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Norwalk Finds Building Permit, Vehicle Funds : Surpluses Erase Red Ink in Budget

January 15, 1987|CARMEN VALENCIA | Times Staff Writer

NORWALK — An unexpected increase in revenues has boosted this city's income by $400,000, which will be used to offset overspending by the City Council.

The projected bonus--which the city expects to receive by the end of June--will mostly come from an increase in building permit and vehicle registration fees. The extra funds were earmarked by the council last week to pay for $389,000 in unbudgeted expenditures that were approved between July and December.

The unanticipated boost proved to be good news for several Southeast social service agencies as well, who will continue to be funded by the city through July 1.

The city had threatened to cut off funding halfway through the fiscal year because its share of revenue sharing funds dwindled by $32,000. Altogether, 16 agencies--which provide services ranging from drug abuse counseling to services for the blind--were allocated $77,000 for the entire year.

"I think we're on target. Right now, we're in the black," Councilman Marcial (Rod) Rodriguez said in an interview.

The council on Monday delayed action on a proposal to fund most of the social service agencies with federal community block grant funds for next fiscal year, which begins July 1. This year is the last in which the city receives federal revenue sharing funds, which were abolished in October.

The block grants--which this year amounted to more than $1 million--have traditionally been used for home and business improvements. City Administrator Richard Streng said the city may reallocate some of that money to contribute to the agencies.

However, not all of the agencies may be funded because the guidelines for block grant funds state that agencies must provide a direct benefit to low-income persons. A staff report said four agencies--We TIP, Lunch With a Friend, Friends of the Library and Alondra Library--would not be eligible under those criteria.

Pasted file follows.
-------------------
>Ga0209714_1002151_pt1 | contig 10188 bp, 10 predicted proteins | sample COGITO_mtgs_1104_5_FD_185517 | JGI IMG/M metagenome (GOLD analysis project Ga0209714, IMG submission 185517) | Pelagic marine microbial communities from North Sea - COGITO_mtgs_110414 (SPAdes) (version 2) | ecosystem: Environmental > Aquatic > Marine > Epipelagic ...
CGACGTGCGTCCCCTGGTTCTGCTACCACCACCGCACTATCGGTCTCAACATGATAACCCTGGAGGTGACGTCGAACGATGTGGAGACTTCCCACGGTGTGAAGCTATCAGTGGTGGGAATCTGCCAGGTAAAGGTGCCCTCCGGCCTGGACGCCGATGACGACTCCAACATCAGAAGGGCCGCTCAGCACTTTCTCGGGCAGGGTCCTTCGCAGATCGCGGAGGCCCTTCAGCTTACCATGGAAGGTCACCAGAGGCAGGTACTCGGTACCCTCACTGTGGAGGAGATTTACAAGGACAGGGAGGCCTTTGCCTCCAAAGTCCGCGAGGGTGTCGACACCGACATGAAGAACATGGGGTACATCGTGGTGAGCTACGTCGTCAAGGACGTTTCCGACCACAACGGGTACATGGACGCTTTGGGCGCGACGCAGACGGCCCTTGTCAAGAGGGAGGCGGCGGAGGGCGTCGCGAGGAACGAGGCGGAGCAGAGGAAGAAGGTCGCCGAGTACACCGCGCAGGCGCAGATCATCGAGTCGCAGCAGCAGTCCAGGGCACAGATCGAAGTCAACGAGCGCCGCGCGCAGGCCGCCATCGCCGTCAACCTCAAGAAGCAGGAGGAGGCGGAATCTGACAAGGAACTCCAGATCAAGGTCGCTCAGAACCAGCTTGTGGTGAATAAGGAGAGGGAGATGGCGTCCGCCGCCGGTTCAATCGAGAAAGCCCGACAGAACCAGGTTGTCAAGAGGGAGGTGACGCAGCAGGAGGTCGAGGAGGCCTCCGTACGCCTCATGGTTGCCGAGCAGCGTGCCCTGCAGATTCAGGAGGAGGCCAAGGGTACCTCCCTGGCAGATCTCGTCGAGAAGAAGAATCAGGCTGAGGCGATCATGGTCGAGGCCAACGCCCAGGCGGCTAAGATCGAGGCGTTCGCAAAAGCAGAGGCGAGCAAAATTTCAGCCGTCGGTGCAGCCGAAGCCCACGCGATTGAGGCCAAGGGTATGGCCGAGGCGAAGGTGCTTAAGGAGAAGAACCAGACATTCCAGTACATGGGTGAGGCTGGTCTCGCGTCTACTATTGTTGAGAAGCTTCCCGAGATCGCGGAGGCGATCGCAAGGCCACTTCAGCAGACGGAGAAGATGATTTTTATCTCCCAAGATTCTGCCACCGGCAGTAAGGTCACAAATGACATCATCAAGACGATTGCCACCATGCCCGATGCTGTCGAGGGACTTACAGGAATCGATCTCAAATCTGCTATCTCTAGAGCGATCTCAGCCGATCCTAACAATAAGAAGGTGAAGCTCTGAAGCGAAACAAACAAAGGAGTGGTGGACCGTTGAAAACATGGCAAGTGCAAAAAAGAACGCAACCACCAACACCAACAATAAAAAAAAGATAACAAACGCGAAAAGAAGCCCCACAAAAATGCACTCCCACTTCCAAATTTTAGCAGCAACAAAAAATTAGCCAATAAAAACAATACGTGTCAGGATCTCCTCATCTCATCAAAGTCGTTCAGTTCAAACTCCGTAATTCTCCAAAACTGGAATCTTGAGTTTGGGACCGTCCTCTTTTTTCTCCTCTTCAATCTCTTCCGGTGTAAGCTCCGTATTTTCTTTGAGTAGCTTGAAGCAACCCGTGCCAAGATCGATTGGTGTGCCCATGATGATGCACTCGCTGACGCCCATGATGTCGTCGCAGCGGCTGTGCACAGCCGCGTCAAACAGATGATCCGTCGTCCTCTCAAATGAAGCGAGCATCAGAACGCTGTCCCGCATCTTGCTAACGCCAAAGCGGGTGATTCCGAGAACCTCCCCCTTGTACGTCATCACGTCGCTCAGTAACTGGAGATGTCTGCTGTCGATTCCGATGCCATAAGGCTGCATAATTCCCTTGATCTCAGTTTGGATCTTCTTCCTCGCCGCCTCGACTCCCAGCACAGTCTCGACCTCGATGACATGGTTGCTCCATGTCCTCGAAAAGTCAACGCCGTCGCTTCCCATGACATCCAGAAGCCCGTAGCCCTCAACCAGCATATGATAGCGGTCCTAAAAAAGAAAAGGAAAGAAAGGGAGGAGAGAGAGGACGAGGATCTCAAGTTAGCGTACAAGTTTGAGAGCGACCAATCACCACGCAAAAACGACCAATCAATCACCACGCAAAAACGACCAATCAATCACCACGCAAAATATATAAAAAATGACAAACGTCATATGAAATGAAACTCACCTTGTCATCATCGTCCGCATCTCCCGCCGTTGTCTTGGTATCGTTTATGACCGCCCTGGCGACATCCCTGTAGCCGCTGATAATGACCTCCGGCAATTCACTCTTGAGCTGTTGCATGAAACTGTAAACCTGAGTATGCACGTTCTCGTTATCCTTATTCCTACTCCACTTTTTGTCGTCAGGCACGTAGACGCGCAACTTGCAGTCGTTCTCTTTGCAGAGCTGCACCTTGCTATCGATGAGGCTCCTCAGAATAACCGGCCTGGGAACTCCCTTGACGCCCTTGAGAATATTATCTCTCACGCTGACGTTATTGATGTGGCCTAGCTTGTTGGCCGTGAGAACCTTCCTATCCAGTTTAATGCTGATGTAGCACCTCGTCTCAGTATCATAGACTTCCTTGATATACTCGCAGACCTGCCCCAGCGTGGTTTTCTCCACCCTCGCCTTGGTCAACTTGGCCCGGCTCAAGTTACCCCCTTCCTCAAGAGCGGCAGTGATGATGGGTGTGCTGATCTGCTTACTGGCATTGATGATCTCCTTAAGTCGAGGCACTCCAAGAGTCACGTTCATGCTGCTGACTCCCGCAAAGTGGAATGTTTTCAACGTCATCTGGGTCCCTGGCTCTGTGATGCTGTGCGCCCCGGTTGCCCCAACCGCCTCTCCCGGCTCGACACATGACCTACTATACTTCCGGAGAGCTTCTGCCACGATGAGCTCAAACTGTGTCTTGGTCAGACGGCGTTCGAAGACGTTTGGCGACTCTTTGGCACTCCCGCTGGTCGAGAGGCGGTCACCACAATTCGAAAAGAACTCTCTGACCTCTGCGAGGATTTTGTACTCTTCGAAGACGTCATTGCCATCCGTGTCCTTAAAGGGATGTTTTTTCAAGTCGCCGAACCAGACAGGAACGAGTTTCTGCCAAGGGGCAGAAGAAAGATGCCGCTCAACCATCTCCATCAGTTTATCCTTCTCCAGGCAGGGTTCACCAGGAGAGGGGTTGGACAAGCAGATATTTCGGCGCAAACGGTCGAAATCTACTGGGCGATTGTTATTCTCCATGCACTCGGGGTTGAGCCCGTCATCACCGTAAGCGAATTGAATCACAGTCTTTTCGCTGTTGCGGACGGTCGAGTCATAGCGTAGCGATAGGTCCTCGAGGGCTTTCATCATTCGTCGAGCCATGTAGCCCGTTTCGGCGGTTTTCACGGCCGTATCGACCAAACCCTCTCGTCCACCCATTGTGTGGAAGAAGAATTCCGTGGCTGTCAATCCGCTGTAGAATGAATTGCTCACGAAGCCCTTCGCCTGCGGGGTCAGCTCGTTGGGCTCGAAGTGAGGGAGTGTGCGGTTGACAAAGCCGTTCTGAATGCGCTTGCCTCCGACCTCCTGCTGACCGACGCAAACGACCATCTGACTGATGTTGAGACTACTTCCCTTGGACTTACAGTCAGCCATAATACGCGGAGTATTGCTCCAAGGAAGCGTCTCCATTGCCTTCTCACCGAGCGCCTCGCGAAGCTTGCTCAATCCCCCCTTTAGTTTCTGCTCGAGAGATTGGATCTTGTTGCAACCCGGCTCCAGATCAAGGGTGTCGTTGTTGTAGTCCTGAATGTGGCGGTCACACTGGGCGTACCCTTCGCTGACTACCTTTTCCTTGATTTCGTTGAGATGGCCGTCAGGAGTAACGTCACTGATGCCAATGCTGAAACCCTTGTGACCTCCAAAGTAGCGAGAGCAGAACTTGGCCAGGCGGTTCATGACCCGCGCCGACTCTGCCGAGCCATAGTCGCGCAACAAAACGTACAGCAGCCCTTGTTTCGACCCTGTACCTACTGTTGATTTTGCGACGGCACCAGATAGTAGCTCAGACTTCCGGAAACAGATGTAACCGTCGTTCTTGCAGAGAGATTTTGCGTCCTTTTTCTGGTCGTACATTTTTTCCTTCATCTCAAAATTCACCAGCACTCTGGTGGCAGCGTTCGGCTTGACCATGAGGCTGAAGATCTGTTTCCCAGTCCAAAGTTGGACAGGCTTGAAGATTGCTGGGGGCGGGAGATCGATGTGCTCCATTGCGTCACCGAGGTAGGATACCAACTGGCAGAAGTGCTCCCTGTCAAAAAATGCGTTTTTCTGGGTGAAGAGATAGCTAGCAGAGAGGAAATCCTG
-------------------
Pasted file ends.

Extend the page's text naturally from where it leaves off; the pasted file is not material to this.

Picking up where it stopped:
Projects Squeeze Budget

The council found itself in a tight spot after spending almost $500,000 that was not budgeted for projects such as a baseball field at Gerdes Park and an engineering study to construct sound walls along sections of the Santa Ana Freeway.

City Controller Wiley Jung warned the council last month of the expenditures, which prompted the council to hold back spending and possibly delay projects to balance its budget.

But after adding up figures for November and December, Jung said he found that the city received $100,000 in building permit fees that was not included in budget projections. He said he expects permit fees to raise an additional $100,000. Fees for car registration are also expected to go up by $200,000 from last year's figures, he said.

"More revenue came in than we expected," Jung said. He added that there are further reductions in the projected $500,000 deficit because certain projects turned out to be less costly than anticipated.

The city will review the budget again in March, and if expected revenues fall short, may consider delaying one or more capital improvement projects already budgeted.

The council also approved a change to help keep spending in check. Whenever an unbudgeted request is received by the city, it will be referred to a city commission dealing with that topic for a recommendation before coming before the council for action.

The council rejected a suggestion to form a budget review committee--made up of the mayor, the city administrator and the city controller--to go over each request and send a recommendation to the council.

Rodriguez said the council felt a committee would be unnecessary since the council is able to police its own spending. He also said the council may still approve more unbudgeted requests, since the city could end up with as much as a $500,000 surplus by the end of June.

"We'll take them as they come," he said.

But Councilwoman Grace Napolitano said that despite the surplus, the council should sharply curtail spending in areas such as council travel to avoid a shortfall in the future.

"All I'm saying is, OK, we had a warning. There is a danger of doing it again," Napolitano said in an interview.

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